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Best Book on Japan?

Charlie

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Just read a great book about Japan (which also has a clue about the relationships within Murakami's Kafka on the Shore).
The book is called Extremes: Contradictions in Contemporary Japan by a guy called G M Thomas.
(So fas I know available in the UK, Japan, France but not the US.)
It's a book about life in Japan, and in it, the real life Johnnie Walker is revealed.
Anyway, I liked it but I wonder if anyone else has any recommendations for good books. (I've read Alex Kerr - so so - and Donald Richie - who I greatly admire.
 

Timsan

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A great book about Japan's seedy underworld of sex, drugs, porn, and mafia is 'Speed Tribes'

Really entertaining read

Another really entertaining read is the book 'Confessions of a Yakuza'

i am too lazy to browse my book shelf for these two and get the authors sorry
 

Mike Cash

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Charlie said:
Just read a great book about Japan (which also has a clue about the relationships within Murakami's Kafka on the Shore).
The book is called Extremes: Contradictions in Contemporary Japan by a guy called G M Thomas.
(So fas I know available in the UK, Japan, France but not the US.)
It's a book about life in Japan, and in it, the real life Johnnie Walker is revealed.
Anyway, I liked it but I wonder if anyone else has any recommendations for good books. (I've read Alex Kerr - so so - and Donald Richie - who I greatly admire.

You wouldn't happen to be G.M. Thomas, would you?

The reason I ask is that recently the author was plugging the book on usenet, while pretending to be someone else.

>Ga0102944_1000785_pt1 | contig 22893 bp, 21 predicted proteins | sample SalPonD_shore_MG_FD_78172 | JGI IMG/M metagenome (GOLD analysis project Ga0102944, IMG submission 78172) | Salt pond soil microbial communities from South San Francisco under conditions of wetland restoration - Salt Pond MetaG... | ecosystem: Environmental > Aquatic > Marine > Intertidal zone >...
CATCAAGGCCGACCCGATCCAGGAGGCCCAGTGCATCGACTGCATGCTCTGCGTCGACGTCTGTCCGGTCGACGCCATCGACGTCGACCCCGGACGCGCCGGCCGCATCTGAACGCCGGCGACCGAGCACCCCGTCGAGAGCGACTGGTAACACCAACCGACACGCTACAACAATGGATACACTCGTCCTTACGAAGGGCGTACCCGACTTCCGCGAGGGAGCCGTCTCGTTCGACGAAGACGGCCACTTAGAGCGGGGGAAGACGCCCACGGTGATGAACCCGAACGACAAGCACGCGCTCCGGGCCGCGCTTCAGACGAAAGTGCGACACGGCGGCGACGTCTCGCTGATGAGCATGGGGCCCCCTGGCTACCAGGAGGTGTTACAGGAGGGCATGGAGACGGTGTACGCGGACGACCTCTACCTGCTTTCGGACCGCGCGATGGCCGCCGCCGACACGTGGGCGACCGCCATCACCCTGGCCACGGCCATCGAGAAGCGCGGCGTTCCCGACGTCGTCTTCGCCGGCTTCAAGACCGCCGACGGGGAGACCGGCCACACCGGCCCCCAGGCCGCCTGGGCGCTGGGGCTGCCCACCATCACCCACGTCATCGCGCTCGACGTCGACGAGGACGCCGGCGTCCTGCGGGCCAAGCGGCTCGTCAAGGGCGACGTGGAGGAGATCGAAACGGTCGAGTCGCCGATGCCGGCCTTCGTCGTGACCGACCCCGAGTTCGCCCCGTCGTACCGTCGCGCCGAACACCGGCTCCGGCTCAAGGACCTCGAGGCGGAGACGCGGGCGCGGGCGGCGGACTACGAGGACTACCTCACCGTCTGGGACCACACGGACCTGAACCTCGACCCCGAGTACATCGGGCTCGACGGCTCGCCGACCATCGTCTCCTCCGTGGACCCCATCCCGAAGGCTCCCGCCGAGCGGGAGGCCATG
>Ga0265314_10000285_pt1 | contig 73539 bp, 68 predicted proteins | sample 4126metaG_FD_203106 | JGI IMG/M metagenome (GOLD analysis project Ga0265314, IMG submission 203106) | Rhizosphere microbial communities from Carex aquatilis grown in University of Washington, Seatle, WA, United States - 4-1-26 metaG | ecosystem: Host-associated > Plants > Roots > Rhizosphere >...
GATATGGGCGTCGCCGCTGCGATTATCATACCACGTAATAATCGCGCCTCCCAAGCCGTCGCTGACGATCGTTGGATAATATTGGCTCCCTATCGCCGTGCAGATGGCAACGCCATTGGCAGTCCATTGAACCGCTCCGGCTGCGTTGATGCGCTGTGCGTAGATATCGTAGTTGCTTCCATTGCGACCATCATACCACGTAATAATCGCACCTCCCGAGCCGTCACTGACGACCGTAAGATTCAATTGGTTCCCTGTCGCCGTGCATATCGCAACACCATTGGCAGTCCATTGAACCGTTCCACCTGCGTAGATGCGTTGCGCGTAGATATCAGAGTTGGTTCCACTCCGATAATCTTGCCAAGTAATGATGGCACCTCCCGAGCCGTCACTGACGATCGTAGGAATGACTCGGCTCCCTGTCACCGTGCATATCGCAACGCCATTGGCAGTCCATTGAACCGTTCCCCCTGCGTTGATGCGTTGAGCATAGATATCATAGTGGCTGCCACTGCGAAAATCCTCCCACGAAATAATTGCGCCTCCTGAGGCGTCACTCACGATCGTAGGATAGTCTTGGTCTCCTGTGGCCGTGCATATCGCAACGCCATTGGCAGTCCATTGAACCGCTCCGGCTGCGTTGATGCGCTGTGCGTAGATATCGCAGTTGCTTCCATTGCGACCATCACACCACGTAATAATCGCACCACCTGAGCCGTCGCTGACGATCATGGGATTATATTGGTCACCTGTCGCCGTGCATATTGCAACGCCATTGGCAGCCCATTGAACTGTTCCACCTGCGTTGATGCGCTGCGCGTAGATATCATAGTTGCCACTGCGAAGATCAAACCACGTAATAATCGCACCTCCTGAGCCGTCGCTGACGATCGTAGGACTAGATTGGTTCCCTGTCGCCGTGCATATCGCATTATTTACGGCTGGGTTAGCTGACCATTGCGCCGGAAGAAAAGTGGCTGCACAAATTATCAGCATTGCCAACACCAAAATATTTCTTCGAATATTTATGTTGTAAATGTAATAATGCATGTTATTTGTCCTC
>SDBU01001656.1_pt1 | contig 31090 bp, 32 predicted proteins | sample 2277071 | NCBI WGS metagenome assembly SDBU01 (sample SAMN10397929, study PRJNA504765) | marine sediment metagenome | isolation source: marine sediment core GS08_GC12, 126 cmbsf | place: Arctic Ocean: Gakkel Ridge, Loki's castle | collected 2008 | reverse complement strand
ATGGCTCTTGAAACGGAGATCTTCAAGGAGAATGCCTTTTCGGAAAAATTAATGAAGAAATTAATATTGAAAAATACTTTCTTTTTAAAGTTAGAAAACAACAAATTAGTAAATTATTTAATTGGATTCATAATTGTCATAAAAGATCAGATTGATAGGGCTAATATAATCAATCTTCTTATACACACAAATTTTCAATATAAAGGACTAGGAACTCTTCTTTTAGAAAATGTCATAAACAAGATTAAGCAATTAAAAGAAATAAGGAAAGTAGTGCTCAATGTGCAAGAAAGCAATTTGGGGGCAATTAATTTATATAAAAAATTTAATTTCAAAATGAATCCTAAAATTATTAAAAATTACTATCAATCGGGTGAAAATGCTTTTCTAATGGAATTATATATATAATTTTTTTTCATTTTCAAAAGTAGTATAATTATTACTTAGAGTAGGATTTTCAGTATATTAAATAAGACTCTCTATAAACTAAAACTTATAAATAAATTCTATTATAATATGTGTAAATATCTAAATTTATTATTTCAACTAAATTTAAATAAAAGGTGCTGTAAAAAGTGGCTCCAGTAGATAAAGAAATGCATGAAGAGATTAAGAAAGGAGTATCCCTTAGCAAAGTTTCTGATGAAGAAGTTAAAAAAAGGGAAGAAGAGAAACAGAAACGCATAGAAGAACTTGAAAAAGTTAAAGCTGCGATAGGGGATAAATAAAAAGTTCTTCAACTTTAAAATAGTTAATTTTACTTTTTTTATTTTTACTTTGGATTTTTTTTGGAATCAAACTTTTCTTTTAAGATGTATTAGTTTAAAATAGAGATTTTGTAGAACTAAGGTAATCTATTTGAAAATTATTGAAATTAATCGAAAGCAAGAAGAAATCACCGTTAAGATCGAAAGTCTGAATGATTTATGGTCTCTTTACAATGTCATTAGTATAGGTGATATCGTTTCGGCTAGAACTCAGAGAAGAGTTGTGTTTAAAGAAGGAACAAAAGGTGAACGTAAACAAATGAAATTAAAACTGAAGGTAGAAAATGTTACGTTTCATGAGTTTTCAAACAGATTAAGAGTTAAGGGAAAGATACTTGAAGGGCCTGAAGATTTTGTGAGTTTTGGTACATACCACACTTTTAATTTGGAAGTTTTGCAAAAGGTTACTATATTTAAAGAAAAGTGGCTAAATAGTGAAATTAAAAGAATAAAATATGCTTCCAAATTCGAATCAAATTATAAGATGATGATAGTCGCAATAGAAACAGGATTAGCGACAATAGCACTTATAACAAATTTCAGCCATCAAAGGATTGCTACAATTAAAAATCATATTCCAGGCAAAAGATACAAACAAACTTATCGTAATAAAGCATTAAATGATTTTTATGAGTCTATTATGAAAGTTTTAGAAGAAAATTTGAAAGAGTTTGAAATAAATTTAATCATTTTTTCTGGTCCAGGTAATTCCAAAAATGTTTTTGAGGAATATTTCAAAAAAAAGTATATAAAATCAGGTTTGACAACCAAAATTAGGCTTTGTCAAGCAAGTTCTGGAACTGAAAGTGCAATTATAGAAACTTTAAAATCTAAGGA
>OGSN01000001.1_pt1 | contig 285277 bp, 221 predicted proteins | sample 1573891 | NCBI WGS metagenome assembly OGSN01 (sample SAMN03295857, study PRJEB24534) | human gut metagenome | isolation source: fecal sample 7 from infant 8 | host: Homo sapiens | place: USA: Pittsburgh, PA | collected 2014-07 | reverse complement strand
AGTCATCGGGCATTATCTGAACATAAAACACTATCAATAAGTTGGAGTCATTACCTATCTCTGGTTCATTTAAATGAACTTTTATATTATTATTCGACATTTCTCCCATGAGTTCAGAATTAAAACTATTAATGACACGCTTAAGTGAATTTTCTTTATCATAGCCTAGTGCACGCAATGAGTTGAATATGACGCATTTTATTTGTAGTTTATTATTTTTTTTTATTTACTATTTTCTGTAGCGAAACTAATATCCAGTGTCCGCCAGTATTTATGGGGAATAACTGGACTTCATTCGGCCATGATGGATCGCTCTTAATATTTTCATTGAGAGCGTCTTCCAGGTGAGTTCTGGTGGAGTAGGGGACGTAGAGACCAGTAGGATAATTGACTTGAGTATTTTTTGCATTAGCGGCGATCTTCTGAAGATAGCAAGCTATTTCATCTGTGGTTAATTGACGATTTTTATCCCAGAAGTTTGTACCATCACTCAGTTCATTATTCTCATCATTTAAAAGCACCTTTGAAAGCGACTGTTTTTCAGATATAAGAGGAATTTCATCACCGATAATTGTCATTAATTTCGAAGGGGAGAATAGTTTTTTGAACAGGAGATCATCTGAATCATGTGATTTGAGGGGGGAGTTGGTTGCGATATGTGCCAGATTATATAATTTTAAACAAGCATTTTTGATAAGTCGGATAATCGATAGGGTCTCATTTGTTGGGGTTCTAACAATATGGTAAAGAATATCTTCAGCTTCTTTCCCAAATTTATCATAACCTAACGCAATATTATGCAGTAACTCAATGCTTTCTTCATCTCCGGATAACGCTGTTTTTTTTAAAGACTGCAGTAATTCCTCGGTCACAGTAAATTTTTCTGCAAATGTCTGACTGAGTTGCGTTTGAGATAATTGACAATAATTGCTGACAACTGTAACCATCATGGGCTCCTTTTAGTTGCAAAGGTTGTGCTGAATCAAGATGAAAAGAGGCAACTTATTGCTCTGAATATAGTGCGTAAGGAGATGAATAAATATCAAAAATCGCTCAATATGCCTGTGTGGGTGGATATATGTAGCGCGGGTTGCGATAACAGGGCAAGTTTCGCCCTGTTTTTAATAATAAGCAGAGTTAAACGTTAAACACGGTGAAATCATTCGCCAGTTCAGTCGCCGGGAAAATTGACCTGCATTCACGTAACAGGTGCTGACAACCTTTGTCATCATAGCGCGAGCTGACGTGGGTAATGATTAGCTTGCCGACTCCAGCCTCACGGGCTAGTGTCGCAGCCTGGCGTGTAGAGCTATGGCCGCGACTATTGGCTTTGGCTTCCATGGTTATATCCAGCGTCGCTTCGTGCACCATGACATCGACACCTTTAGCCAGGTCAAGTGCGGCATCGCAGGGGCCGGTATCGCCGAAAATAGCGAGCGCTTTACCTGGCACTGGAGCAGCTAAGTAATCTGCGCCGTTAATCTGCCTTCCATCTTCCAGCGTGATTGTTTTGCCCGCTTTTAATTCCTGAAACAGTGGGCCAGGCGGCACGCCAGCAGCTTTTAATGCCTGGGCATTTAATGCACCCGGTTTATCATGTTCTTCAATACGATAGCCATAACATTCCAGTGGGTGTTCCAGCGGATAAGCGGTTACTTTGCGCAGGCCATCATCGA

GaijinPunch

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There's another one called "The Ugly American" which is about expat bankers in Tokyo. The guy they modelled the book around has said (not only that was it not based on him) but that it was a vast exagerration... there's still a bit of truth to it though.
 

Glenn

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I enjoyed Noel Perrin's Giving Up the Gun: Japan's Reversion to the Sword, 1543-1879. It was an interesting read, even if some people find that it wasn't comprehensive enough. I thought it covered the topic very well, and gave some good ancillary information.
 

goofy2feet

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how about...

I'm surprised noone has mentioned Inazo Nitobe's 'Bushido' ; ok, it's old and you need an elephantine vocabulary to understand it, but it is classic stuff.

I read other books when I first came to Japan to try to get a feel for the place but that is the only one I really remember. My ambition is to be able to read it in Japanese one day.

I have also relatively recently enjoyed 'Memoirs of a Geisha' (can't remember author's name - pls google it) which is quite well-known and I think is being made into a Hollywood movie...

http://www.bdbtjapan.com
 

Pachipro

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Memoirs of a Geisha is an excellent read. Confessions of a Yakuza was written by Junichi Saga and is an excellent book on the Yakuza. It was written by a doctor who had a Yakuza for a patient. It chronicals his life from the 1920's when he was a teenager, how he got in and his rise through the ranks. It also gives a great insight into the Japan of that era. Excellent book.

However, the most definitive book on Japan is still, to me, James Clavell's Shogun. It gives excellent insight into the culture, Samurai culture, and the thinking of the Japanese people even though it was set in the 1600's. I don't know how Clavell did it, but he really nailed it. The mini-series and movie, although good, do not do justice to the book where Clavell takes great pains to tell you what the characters are thinking. The mini-series could not do this.

Another good book is Japan's Longest Day by The Pacific Research Society, which chronicles the last 24 hours before Japan surrendered and what the major players in the Japanese government and military were thinking and saying before they agreed to surrender.
 
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phelonious

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a good one is japan: a reinterpretation, though at times smith (the author) is kind of overly pessimistic. many things some one who has lived in japan for a while will notice.
 
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